Tag Archives: death

Extract from a diary found South of here (12) – Last Words

These are the last words that I will say to you.

Moving from room to room in the half-light of the house, dust motes caught in the slim shafts of sun slipping through the half closed curtains. I trace the tips of my fingers across old wooden shelves and glance at the photos placed before the books.

Listener’s Library beside the paisley covered high wing back rocker. Reading glasses on the dining room table, half hidden under post and papers. Dirty work shoes at the kitchen door.

Mom is crying softly in the bedroom and Dad is pacing the hall.

These are the last words that I will say to you.

The afternoon shifts westward as hands fold upon themselves, over and over and over. We close our eyes and wait for the ceiling to dissolve away, to reveal the glory of the bright white clouds above, the towering clouds we always knew were there.

In the bathroom, the tooth-brush still rests in the glass beside the toothpaste. Tubes of paste and bottles of pills in the cabinet. Silent in the gloom. I look at myself in the mirror and trace the line back into the past, beyond the foyer and front door, the oak tree and garden gate.

Sky.

I hear the sound of a window being opened and in the silence, I hear the release, the breath and know the last words have been whispered.

Through the open kitchen door, I hear children playing tennis in the street.

Extract from a diary found South of here (5)

3 July

You have been gone a while now and I find myself thinking less and less of you. Sometimes I feel guilty, like I have let you down. But I understand. I understand the process. I will never forget you, for you have given me too much for me to forget you:

Salty play-dough, our charcoal drawings that you stuck up on the cupboard doors, your wood fired oven behind the laundry where we hardened our clay cups and plates, the sound of the ocean through the open window at night. Peace.

I never told you that I loved you, yet you showed me all the time. I am sorry. I wish you were here for me to tell you. I miss you. I miss knowing that you are here. Still around.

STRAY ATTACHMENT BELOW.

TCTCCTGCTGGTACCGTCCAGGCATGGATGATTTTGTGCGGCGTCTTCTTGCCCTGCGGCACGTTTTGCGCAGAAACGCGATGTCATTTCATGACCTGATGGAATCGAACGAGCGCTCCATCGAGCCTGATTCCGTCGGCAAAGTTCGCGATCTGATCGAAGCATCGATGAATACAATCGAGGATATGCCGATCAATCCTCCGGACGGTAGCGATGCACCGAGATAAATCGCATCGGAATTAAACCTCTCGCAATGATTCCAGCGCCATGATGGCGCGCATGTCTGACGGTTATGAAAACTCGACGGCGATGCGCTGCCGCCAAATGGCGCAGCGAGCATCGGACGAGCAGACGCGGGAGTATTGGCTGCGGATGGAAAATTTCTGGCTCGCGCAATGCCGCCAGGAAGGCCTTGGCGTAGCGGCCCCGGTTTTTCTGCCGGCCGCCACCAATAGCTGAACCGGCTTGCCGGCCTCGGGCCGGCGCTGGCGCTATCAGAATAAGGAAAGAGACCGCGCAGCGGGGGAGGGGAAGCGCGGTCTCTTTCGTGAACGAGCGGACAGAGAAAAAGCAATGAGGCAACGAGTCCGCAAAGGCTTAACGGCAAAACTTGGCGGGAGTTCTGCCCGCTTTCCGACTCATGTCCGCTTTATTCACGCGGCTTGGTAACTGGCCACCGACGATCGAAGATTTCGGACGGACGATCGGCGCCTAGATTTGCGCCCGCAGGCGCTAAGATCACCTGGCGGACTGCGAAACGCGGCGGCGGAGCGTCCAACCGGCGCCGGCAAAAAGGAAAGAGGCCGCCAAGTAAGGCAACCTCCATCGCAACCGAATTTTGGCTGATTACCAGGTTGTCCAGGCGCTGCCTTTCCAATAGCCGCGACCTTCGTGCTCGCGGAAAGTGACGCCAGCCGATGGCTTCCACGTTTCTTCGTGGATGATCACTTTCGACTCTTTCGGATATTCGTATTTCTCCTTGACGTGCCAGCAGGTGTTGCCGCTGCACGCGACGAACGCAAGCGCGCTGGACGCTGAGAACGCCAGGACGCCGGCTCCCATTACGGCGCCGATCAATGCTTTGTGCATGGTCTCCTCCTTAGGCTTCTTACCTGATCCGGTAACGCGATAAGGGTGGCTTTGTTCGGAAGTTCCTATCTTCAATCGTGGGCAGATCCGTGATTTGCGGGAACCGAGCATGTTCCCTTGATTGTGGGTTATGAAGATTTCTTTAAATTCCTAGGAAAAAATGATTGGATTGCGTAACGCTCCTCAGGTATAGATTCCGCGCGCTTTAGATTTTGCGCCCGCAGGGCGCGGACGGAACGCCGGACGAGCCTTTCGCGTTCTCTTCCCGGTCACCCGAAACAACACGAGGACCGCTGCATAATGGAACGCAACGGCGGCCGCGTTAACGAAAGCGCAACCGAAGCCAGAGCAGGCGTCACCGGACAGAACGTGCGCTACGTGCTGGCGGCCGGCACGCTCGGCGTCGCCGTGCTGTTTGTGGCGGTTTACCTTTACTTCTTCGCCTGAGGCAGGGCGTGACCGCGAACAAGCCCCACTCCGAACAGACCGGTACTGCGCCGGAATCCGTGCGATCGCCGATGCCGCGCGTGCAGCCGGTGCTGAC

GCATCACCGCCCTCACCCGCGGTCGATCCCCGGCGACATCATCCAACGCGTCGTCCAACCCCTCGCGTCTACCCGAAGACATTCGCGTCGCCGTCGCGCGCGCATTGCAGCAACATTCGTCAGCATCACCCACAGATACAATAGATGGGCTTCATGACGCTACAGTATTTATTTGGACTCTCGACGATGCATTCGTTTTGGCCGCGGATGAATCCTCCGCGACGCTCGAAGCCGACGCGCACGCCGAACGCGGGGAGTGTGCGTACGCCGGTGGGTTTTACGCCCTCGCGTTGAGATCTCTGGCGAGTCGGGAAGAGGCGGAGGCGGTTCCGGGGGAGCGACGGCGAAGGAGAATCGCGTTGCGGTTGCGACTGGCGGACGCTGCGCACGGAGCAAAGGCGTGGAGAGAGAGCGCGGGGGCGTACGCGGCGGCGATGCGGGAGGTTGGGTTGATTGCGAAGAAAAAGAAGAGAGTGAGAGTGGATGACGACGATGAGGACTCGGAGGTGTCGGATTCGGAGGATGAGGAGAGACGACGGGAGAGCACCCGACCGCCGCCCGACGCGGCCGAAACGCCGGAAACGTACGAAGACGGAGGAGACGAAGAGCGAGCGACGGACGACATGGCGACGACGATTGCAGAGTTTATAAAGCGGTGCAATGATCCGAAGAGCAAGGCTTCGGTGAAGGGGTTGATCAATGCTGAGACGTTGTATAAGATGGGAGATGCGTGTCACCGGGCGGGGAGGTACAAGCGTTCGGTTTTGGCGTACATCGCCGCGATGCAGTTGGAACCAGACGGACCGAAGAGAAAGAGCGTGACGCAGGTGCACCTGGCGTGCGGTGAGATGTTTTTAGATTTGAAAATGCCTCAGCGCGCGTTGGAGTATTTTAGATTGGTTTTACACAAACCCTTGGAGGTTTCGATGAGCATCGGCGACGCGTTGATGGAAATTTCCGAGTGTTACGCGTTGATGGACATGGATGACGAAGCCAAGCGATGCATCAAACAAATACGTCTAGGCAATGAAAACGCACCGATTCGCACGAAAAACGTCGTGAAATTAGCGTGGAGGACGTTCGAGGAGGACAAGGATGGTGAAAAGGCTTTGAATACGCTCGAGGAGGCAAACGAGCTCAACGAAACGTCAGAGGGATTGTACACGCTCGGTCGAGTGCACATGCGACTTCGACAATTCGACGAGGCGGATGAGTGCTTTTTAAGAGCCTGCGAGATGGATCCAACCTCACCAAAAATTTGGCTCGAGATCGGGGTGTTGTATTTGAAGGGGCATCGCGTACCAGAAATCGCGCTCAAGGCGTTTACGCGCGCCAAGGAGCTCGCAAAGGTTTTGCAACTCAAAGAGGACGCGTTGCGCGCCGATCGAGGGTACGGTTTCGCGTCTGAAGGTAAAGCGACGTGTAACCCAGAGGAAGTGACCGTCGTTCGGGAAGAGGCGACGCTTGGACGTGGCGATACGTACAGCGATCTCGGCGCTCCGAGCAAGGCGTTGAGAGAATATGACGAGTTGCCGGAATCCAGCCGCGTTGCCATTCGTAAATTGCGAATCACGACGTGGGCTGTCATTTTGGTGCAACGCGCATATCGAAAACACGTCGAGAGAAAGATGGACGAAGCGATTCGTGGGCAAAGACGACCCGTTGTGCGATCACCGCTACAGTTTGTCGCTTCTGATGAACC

I remember driving up your steep driveway, hooting from the bottom to let you know we were arriving. I could not wait to get out of the car, to be where you were, to be where that which you offered me was. I have been fortunate to have known you. You have poured out, given more to me than I deserved. 

I have a daughter with you name. She has your joy and I pray that she has your passion. Sometimes I see your eyes in hers when she laughs and I know that you have never left. I still have you. 

Extract from diary found South of here (4)

27 June

It is cold.

This cold has crept upon us suddenly. For a while it seemed that winter had forgotten to come, but then, as we all were happy for the relative warm days, winter came as a thief in the night.

Through the open back door. And suddenly, we find that we are cold and have been for some time now, lulled into some false sense of hope by the mild temperatures. Now it is too late to do anything.

We have a carpet of yellow leaves that the wind collects and swirls across the garden, down the drive way and to our front door. It is as if they too want to come inside for heat.

A cold front came in yesterday, without you. You are warm where you are. I think of you. Not as often as I used too, but I still think of you. There is a hole now, that place where you were. I see people who remind me of you, of your space and habits.

I have them still, these memories. In that, I am fortunate, I am fortunate for having known you, for having experienced you.

The hose pipe hangs from the tree, so that it does not freeze on the frosted ground.

 

Extract from diary found South of here (3)

16 February

You have gone. A week ago, silently and on your own.

They say they found you, head tilted to one side and your mouth open. As if to let the spirit out, back to God.

The old man said that he watched you (your form, your shape) for a while from the door, as the carer ran to call the doctor. He then turned and shuffled back to his chair in the lounge and waited. I wonder if he cried, or if he wanted too.

Your room is empty without you. All the pictures have been taken down and the bed has been stripped of the bedding.

Now it is simply an empty space.

There is nothing there that reminds me of you, except the wax bust on the bedside table beside the window.

I wonder where you are now, what you are doing.

Do you have your healthy young body back? Are you doing the things that made you happy as a girl?